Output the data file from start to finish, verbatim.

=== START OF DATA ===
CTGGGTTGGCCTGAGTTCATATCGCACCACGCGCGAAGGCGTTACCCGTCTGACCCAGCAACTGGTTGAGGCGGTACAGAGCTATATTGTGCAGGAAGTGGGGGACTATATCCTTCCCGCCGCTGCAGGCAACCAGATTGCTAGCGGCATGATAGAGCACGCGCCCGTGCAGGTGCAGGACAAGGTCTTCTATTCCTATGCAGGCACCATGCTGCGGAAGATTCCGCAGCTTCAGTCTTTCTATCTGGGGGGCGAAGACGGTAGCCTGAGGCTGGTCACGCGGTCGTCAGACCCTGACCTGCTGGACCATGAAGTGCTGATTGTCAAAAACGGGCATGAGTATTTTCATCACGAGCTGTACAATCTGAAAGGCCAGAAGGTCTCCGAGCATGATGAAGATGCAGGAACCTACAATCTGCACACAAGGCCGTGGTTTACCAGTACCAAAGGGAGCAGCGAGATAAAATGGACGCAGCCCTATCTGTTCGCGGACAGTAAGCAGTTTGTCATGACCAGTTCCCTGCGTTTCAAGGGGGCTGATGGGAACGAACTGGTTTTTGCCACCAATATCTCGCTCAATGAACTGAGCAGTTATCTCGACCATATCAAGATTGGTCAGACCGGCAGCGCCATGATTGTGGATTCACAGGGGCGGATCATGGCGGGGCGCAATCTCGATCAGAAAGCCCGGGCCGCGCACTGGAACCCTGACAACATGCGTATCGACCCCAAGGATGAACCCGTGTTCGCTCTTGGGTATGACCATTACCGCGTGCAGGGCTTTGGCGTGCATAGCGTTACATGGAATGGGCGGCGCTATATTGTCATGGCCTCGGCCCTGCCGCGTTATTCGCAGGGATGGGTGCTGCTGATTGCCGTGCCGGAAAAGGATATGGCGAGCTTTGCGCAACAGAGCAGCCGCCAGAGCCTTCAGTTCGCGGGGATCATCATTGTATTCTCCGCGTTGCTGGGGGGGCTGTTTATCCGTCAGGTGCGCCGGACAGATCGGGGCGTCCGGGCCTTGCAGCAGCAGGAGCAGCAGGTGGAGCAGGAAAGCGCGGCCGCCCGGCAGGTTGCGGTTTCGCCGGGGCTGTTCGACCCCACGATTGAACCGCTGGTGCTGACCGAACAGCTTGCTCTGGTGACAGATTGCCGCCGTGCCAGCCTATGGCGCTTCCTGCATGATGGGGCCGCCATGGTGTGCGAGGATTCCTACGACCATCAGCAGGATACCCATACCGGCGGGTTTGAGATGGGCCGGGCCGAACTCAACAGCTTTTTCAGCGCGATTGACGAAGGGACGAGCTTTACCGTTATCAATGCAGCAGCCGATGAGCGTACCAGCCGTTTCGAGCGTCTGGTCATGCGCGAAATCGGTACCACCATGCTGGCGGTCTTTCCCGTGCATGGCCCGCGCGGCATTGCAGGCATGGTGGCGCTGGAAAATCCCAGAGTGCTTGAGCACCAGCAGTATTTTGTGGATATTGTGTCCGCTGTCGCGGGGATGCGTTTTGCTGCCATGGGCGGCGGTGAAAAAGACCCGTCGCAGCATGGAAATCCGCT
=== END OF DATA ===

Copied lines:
CTGGGTTGGCCTGAGTTCATATCGCACCACGCGCGAAGGCGTTACCCGTCTGACCCAGCAACTGGTTGAGGCGGTACAGAGCTATATTGTGCAGGAAGTGGGGGACTATATCCTTCCCGCCGCTGCAGGCAACCAGATTGCTAGCGGCATGATAGAGCACGCGCCCGTGCAGGTGCAGGACAAGGTCTTCTATTCCTATGCAGGCACCATGCTGCGGAAGATTCCGCAGCTTCAGTCTTTCTATCTGGGGGGCGAAGACGGTAGCCTGAGGCTGGTCACGCGGTCGTCAGACCCTGACCTGCTGGACCATGAAGTGCTGATTGTCAAAAACGGGCATGAGTATTTTCATCACGAGCTGTACAATCTGAAAGGCCAGAAGGTCTCCGAGCATGATGAAGATGCAGGAACCTACAATCTGCACACAAGGCCGTGGTTTACCAGTACCAAAGGGAGCAGCGAGATAAAATGGACGCAGCCCTATCTGTTCGCGGACAGTAAGCAGTTTGTCATGACCAGTTCCCTGCGTTTCAAGGGGGCTGATGGGAACGAACTGGTTTTTGCCACCAATATCTCGCTCAATGAACTGAGCAGTTATCTCGACCATATCAAGATTGGTCAGACCGGCAGCGCCATGATTGTGGATTCACAGGGGCGGATCATGGCGGGGCGCAATCTCGATCAGAAAGCCCGGGCCGCGCACTGGAACCCTGACAACATGCGTATCGACCCCAAGGATGAACCCGTGTTCGCTCTTGGGTATGACCATTACCGCGTGCAGGGCTTTGGCGTGCATAGCGTTACATGGAATGGGCGGCGCTATATTGTCATGGCCTCGGCCCTGCCGCGTTATTCGCAGGGATGGGTGCTGCTGATTGCCGTGCCGGAAAAGGATATGGCGAGCTTTGCGCAACAGAGCAGCCGCCAGAGCCTTCAGTTCGCGGGGATCATCATTGTATTCTCCGCGTTGCTGGGGGGGCTGTTTATCCGTCAGGTGCGCCGGACAGATCGGGGCGTCCGGGCCTTGCAGCAGCAGGAGCAGCAGGTGGAGCAGGAAAGCGCGGCCGCCCGGCAGGTTGCGGTTTCGCCGGGGCTGTTCGACCCCACGATTGAACCGCTGGTGCTGACCGAACAGCTTGCTCTGGTGACAGATTGCCGCCGTGCCAGCCTATGGCGCTTCCTGCATGATGGGGCCGCCATGGTGTGCGAGGATTCCTACGACCATCAGCAGGATACCCATACCGGCGGGTTTGAGATGGGCCGGGCCGAACTCAACAGCTTTTTCAGCGCGATTGACGAAGGGACGAGCTTTACCGTTATCAATGCAGCAGCCGATGAGCGTACCAGCCGTTTCGAGCGTCTGGTCATGCGCGAAATCGGTACCACCATGCTGGCGGTCTTTCCCGTGCATGGCCCGCGCGGCATTGCAGGCATGGTGGCGCTGGAAAATCCCAGAGTGCTTGAGCACCAGCAGTATTTTGTGGATATTGTGTCCGCTGTCGCGGGGATGCGTTTTGCTGCCATGGGCGGCGGTGAAAAAGACCCGTCGCAGCATGGAAATCCGCT